Alexander McCall Smith’s No. 1 Ladies’ Detective Agency books seem to have been around forever, but I have never really felt tempted to try one. It didn’t help that whenever I noticed some on the library shelf, they tended to be the later books in the series and my personal preference is always to start at the beginning if possible…so when I had the chance, earlier this year, to read the first book in the series via NetGalley, I thought it would be a good opportunity to finally see what it was like.
The No. 1 Ladies’ Detective Agency is set in Botswana and features thirty-four-year-old Mma Precious Ramotswe. When her father dies, leaving his herd of cattle to Precious, she sells them and uses the money to buy herself a house and an office which becomes the headquarters of her very own detective agency. She hangs a sign above the door, employs a secretary, then sits back and waits for clients. They do come, eventually, and Mma Ramotswe finds herself with an intriguing selection of cases to investigate.
This is not a straightforward detective novel with one central mystery to be solved; instead, there are lots of separate little mysteries, with only a few pages devoted to some of them, although a few are longer. They are not particularly complex – I often managed to solve them myself, which is unusual for me – and deal mainly with cheating husbands, rebellious teenagers and cases of insurance fraud, for example, rather than more serious crimes. Mma Ramotswe takes a practical approach to her detective work, based around common sense and logic, and following the guidance of The Principles of Private Detection by Clovis Andersen. Sometimes she makes mistakes, but more often than not she is successful and proves that those who tell her women can’t be detectives are most definitely wrong!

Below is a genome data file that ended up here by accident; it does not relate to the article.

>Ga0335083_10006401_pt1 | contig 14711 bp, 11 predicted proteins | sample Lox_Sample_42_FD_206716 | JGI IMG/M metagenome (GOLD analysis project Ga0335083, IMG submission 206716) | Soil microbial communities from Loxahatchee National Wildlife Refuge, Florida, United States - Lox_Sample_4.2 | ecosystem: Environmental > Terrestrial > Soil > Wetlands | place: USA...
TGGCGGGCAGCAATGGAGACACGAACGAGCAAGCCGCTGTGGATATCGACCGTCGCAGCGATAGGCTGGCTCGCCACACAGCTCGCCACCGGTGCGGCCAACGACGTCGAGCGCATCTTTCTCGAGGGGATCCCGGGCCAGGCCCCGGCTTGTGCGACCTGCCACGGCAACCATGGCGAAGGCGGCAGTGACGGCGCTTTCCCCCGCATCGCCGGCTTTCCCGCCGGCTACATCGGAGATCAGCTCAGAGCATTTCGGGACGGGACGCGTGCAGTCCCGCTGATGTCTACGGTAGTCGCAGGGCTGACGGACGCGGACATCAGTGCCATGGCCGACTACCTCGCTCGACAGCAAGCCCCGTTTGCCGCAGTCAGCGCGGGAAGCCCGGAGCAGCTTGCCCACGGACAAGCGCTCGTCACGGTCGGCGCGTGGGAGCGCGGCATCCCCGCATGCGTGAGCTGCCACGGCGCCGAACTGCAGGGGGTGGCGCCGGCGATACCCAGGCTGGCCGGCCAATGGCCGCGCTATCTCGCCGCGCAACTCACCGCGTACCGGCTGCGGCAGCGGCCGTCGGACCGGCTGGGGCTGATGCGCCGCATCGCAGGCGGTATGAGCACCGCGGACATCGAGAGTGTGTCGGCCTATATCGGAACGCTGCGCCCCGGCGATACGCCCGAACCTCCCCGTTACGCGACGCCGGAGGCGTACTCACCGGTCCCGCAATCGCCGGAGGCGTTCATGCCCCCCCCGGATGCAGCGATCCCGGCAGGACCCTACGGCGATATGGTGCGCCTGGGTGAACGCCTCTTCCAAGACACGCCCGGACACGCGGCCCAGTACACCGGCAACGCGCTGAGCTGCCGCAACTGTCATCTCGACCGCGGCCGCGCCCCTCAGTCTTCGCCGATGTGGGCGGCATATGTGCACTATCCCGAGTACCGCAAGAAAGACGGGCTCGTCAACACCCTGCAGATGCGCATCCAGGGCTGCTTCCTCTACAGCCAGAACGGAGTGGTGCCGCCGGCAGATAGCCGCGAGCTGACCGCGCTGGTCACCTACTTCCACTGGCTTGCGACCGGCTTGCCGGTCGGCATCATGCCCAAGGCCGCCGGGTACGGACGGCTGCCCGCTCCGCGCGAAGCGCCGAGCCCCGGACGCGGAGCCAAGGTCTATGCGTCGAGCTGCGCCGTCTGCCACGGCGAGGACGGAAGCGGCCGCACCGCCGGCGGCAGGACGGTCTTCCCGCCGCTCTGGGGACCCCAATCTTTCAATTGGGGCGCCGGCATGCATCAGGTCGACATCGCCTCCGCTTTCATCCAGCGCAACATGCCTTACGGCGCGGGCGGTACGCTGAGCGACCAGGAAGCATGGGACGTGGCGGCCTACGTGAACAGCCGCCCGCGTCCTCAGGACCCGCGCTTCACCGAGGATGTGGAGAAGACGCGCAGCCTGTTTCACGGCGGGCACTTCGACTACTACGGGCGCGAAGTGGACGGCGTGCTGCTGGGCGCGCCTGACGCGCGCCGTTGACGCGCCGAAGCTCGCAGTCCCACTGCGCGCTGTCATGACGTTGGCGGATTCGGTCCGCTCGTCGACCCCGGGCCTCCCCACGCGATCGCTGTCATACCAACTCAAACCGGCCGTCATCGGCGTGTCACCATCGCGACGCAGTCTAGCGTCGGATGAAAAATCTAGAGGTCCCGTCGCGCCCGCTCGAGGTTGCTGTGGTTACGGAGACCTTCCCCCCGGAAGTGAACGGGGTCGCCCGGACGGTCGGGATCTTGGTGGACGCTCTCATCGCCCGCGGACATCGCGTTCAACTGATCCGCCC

As well as the mysteries, there are also chapters relating earlier episodes in Mma Ramotswe’s life, descriptions of Botswana – its scenery, its wildlife and its people – and some insights into African culture. The novel is disjointed and messy and, apart from one slightly more involved case to which we return several times throughout the book, there is no overarching plot. And yet, somehow, it does work! I really enjoyed getting to know Mma Ramotswe and picking up a little bit of knowledge of a country I previously knew nothing about.
I haven’t been left wanting to rush out and buy all the other books in the series, but I would be happy to try another one at some point. Maybe those of you who are familiar with Alexander McCall Smith’s work can tell me if it’s necessary to read this series in order or if you can just dip in and out. Are they all as episodic as this one? And are there any of his other books or series that you would recommend?